Philosophers might debate whether a tree falling in the woods makes a sound, but if a tree falls on your home, there is no debate. It makes the sound of money leaving your wallet. Your homeowners insurance policy will chip in to cover damages, and it might even pay to remove the fallen tree, but how much it pays depends on what kind of policy you have, your policy limits, your deductible and whether the tree actually damaged an insured structure.
Different types of homeowners insurance policies cover different events, but all of the primary types of homeowners policies cover damage caused by windstorms, hail and lightning. Broad HO-2 and Special HO-3 policies, which are the most common forms of homeowners insurance, also cover damage resulting from the weight of ice, snow or sleet. If a storm causes a tree to fall and damage your home or other insured structure, the damage is typically covered.
In addition to covering the damaged structure, your homeowners insurance policy typically covers the cost of having the fallen tree removed, up to the maximum benefit listed on your policy, which is usually between $500 to $1,000. In some cases your policy might pay to remove a fallen tree that is blocking your driveway, even if the tree didn't hit a covered structure.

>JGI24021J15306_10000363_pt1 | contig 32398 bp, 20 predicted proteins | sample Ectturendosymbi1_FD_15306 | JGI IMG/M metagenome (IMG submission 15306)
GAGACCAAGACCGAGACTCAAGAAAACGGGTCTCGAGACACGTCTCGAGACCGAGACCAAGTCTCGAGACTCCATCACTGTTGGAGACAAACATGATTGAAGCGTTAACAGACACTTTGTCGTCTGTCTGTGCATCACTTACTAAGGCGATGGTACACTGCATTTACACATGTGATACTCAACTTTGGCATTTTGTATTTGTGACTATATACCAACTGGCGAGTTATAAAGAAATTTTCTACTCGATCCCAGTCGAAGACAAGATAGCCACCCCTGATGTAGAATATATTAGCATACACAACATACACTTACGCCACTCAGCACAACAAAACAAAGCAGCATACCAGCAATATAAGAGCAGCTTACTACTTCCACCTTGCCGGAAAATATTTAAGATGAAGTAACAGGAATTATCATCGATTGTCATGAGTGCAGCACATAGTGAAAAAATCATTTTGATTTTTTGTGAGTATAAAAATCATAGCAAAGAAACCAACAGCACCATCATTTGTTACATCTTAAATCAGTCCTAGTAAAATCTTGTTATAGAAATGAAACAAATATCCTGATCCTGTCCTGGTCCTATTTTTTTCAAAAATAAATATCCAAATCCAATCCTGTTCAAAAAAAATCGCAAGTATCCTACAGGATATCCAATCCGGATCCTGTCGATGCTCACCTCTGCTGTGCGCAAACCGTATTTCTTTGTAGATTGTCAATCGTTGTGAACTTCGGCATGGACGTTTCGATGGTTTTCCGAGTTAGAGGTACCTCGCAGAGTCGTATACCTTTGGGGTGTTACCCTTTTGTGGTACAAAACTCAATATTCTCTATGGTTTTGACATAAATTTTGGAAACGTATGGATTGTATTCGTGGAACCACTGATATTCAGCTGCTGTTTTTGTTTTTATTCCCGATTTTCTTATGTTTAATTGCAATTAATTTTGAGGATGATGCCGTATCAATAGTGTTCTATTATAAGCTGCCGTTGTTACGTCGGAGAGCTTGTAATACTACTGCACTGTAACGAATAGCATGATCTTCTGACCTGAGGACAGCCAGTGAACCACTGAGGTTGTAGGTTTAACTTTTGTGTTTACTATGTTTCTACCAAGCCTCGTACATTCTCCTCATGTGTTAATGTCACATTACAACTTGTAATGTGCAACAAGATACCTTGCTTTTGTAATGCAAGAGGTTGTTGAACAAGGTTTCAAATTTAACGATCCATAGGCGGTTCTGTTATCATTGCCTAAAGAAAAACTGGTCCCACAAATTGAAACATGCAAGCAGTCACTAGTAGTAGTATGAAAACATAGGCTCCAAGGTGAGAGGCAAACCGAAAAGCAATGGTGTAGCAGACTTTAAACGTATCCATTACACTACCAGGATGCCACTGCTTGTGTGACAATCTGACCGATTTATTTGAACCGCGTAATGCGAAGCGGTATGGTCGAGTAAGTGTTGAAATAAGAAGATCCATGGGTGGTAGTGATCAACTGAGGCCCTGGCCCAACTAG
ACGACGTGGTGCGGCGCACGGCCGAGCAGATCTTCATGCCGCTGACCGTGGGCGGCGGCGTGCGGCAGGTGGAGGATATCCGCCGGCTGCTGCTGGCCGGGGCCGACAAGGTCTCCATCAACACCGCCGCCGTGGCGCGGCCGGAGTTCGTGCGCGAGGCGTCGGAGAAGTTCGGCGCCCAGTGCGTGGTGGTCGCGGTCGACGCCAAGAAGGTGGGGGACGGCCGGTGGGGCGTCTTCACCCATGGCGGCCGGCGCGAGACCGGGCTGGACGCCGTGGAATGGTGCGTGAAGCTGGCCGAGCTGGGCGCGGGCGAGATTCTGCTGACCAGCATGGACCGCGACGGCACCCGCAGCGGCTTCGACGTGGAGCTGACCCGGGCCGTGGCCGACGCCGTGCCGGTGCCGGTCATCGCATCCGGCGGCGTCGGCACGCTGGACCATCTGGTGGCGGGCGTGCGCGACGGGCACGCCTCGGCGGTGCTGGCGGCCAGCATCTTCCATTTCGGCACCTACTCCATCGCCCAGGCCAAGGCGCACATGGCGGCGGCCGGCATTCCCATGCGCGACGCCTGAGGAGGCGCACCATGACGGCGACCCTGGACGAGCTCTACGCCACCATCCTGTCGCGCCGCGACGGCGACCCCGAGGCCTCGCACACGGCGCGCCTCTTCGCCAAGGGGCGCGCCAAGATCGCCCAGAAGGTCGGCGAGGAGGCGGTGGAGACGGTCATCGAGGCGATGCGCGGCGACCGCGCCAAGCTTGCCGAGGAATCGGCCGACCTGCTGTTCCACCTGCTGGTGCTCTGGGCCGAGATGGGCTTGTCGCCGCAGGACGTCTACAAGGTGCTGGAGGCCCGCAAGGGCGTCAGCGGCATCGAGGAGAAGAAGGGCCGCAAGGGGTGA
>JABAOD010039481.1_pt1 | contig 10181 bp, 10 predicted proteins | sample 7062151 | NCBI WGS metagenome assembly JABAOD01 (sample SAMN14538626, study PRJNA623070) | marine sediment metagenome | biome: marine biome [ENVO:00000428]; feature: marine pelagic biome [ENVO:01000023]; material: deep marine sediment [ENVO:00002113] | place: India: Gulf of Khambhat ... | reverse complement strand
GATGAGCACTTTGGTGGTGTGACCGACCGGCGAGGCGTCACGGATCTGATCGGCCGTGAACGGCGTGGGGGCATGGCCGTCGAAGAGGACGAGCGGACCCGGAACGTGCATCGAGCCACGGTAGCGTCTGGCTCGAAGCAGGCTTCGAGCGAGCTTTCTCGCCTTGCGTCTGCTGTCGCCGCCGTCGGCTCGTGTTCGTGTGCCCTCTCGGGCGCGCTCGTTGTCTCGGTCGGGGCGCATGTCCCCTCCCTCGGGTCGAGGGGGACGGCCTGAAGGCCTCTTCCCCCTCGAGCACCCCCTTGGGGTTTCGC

No Harm, No Foul
Just because a storm blows a tree down on your property is not cause for a homeowners insurance claim. The fallen tree actually has to cause damage to a covered structure, such as your home, detached garage or fence. Most homeowners policies won't pay to clean up a fallen tree or debris that didn't cause any covered property damage.
Your homeowners insurance policy won't cover damage to your car if a tree falls on it, but the comprehensive portion of your auto insurance policy might. If a storm causes a tree from your yard to fall on your neighbor's home, your homeowners policy won't cover the damage, but if a tree from your neighbor's yard falls on your home, your policy will cover the damage. Each person's homeowners insurance covers her own home.
- Insurance Information Institute: If a Tree Falls on Your House, Are You Covered?
- Insurance Information Institute: Hurricane Irene FAQs: What Is Covered–Or Not–In Your Insurance Policies
- Missouri Department of Insurance: Winter Storm FAQs
- National Severe Storms Laboratory: Severe Weather 101
- Insurance Information Institute: Trees and Insurance
- Insurance Information Institute: What Types Of Disasters Are Covered By My Homeowners Insurance?
Mike Parker is a full-time writer, publisher and independent businessman. His background includes a career as an investments broker with such NYSE member firms as Edward Jones & Company, AG Edwards & Sons and Dean Witter. He helped launch DiscoverCard as one of the company's first merchant sales reps.